By Larry Majewski
Imagine it’s 1949. You’re staying at one of Door County’s premier properties, the Alpine Resort in Egg Harbor. Your day oscillates between the golf course, the beach and a wicker chair flipping through Life Magazine. It would take an extra special kind of effort for work to reach you via phone. Your normal life is left behind because you are on vacation. You don’t even need to think about where your next meal is coming from, as dinner is served promptly at 6 o’clock right there at the resort — every night.
Even if you want to go out, it’s not as though there are alternate dining venues in town. Your only decisions to contemplate are: how many cocktails before dinner and whether the Chicken a la King or Liver & Onions sounds better. Hey, you’re not driving tonight so you might as well have another vodka gimlet with dinner. The band starts playing at 8 o’clock. The band? It’s actually more like a small orchestra.
These self-contained, autonomous evenings played out across the peninsula at classic resorts like Maxwelton Braes in Baileys Harbor, Hotel Thorpe in Fish Creek, Hotel Du Nord in Sister Bay, and Anderson Hotel in Ephraim. The scenario sounds more like a modern day cruise ship experience than a vacation in Door County. There was little need to venture out since everything was taken care of right there on-property. Visitors were relieved of the burden of choice while enjoying vacation lengths two to three times longer than today.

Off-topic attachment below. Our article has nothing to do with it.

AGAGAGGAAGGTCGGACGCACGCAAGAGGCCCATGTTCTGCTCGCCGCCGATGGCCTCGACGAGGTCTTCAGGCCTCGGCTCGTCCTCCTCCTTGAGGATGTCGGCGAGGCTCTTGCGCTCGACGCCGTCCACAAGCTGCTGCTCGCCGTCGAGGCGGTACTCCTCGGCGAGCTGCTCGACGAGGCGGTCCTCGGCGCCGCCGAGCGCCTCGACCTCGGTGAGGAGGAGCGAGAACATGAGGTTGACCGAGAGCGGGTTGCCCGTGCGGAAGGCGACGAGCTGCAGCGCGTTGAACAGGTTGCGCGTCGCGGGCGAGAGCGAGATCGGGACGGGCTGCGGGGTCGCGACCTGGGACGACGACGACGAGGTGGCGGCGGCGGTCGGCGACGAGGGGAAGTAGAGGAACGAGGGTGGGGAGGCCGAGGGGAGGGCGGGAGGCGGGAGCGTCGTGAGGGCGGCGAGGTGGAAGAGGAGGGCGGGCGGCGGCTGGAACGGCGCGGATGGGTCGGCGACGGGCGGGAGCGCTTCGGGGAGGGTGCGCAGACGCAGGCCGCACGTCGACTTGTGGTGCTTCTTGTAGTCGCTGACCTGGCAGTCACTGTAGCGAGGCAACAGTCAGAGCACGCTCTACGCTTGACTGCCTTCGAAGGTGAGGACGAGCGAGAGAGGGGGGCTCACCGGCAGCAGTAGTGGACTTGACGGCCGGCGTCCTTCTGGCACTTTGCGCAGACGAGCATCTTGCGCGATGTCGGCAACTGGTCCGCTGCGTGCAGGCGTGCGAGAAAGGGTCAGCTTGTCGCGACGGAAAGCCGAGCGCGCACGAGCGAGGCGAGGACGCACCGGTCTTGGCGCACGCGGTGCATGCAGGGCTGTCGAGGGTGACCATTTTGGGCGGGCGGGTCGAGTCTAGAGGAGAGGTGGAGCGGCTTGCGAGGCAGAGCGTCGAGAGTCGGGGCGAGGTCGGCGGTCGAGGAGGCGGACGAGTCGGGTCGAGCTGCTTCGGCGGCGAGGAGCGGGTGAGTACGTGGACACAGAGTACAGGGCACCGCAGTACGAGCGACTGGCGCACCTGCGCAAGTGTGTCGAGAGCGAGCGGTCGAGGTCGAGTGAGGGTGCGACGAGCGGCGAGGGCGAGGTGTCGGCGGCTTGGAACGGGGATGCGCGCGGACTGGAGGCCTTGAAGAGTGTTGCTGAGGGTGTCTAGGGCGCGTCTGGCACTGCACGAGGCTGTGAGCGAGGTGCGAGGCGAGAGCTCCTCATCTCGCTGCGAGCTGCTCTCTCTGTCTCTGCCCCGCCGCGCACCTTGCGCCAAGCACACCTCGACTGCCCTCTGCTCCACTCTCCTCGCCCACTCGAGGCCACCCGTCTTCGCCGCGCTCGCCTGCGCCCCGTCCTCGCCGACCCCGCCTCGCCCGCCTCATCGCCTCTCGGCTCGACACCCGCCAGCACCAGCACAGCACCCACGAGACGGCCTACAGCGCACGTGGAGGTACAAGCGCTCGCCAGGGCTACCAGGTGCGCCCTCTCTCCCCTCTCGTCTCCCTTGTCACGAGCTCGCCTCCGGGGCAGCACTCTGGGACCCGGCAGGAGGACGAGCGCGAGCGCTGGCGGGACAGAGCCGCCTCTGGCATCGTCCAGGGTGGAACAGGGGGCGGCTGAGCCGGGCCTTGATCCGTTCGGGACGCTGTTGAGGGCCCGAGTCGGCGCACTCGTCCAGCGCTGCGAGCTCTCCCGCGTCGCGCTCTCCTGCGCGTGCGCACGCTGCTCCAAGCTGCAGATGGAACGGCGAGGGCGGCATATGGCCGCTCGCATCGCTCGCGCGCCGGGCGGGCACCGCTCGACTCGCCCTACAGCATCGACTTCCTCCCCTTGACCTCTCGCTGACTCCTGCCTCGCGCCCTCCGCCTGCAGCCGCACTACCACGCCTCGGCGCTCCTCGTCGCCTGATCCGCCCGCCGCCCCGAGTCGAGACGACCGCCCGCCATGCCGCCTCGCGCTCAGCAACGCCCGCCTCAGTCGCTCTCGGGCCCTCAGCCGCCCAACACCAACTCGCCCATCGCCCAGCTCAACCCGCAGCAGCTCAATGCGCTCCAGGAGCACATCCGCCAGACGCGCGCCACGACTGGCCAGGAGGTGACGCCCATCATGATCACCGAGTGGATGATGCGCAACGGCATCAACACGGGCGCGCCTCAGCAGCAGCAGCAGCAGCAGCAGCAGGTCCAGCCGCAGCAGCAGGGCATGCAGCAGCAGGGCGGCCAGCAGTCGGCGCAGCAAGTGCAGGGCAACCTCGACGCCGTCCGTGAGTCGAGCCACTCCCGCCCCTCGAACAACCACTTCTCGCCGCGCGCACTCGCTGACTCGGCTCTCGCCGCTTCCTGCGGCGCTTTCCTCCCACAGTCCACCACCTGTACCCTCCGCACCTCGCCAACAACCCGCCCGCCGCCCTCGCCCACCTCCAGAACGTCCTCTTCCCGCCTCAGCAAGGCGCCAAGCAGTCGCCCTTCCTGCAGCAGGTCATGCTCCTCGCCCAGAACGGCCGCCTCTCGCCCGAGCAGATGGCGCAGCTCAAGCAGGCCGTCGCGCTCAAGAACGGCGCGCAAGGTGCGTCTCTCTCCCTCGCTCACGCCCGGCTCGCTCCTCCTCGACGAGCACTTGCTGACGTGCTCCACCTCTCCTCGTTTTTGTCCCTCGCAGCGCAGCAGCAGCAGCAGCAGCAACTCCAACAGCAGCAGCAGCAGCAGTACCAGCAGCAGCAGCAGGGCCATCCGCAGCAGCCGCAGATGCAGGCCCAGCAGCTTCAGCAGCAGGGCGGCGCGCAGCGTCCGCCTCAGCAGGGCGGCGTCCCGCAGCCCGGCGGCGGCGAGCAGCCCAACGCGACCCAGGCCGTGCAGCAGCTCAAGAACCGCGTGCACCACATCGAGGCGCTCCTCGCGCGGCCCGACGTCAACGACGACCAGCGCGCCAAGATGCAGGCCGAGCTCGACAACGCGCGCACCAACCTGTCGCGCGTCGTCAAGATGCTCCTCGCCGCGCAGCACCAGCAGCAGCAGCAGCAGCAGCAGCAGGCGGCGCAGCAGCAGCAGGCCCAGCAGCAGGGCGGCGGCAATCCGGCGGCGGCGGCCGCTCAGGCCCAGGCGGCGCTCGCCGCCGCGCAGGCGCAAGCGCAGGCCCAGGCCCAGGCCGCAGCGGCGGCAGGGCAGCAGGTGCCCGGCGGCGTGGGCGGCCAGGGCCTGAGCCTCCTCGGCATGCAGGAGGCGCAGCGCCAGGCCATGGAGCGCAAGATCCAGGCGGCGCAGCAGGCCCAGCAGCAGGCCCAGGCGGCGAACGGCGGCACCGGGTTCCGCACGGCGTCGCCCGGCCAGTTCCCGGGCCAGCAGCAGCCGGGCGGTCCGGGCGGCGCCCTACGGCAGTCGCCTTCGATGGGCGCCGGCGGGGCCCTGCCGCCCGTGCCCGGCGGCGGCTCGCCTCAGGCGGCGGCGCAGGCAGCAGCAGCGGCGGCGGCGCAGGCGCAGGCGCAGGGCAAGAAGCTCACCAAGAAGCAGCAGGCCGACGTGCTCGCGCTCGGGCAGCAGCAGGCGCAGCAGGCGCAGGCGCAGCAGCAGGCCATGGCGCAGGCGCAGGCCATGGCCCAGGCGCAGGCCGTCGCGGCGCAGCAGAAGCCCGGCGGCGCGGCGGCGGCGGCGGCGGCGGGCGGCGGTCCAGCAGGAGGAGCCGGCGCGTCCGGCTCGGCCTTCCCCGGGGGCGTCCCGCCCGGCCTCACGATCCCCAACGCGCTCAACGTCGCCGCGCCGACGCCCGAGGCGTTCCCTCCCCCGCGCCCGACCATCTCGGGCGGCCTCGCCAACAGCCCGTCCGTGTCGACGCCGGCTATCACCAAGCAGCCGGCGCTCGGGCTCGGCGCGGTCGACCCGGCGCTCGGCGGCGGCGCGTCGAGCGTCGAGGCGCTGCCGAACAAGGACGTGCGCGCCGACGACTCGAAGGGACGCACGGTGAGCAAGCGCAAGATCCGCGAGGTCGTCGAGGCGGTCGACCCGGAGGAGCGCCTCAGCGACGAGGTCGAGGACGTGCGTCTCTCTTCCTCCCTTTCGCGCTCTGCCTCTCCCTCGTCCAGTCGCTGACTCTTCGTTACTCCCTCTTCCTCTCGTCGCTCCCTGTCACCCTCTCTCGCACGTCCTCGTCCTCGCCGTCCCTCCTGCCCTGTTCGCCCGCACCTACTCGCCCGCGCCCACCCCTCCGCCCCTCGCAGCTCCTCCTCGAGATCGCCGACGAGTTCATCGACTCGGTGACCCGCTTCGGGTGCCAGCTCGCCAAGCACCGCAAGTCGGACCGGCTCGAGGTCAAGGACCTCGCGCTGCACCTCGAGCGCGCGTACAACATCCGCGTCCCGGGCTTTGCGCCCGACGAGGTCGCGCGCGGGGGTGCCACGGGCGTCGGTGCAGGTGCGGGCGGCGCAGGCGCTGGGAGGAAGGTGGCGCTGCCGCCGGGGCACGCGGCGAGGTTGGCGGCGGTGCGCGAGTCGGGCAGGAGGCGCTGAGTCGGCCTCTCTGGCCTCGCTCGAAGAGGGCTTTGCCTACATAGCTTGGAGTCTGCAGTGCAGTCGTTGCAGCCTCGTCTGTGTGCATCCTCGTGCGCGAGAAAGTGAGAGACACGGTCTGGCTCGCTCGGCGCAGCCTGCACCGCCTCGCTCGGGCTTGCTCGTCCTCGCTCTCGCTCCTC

Other than the occasional wedding band or a special event, house bands and live music are things of the past at Door County resorts. Like so many other amenities of the old days, a century’s worth of trends, styles and fashions have come and gone. Eventually, all that is left are some buildings full of memories. To wit, there’s a room full of artifacts just off the main lobby at Alpine Resort that is one of the best little museums (that’s not technically a museum) in the entire county.
When The Alpine Resort was put up for sale last year, the entire county took notice. It was the end of an era, some said. As of this writing, the specific future of the Alpine Resort is uncertain, providing plenty of fodder for speculative conversation amongst locals. What just about everybody can agree upon is that the property won’t remain the same whenever it changes hands. In that way, Alpine Resort is symbolic of the sea change in Door County. At a certain point we run out of euphemisms (classic, vintage, historic, antiquated) and places disappear.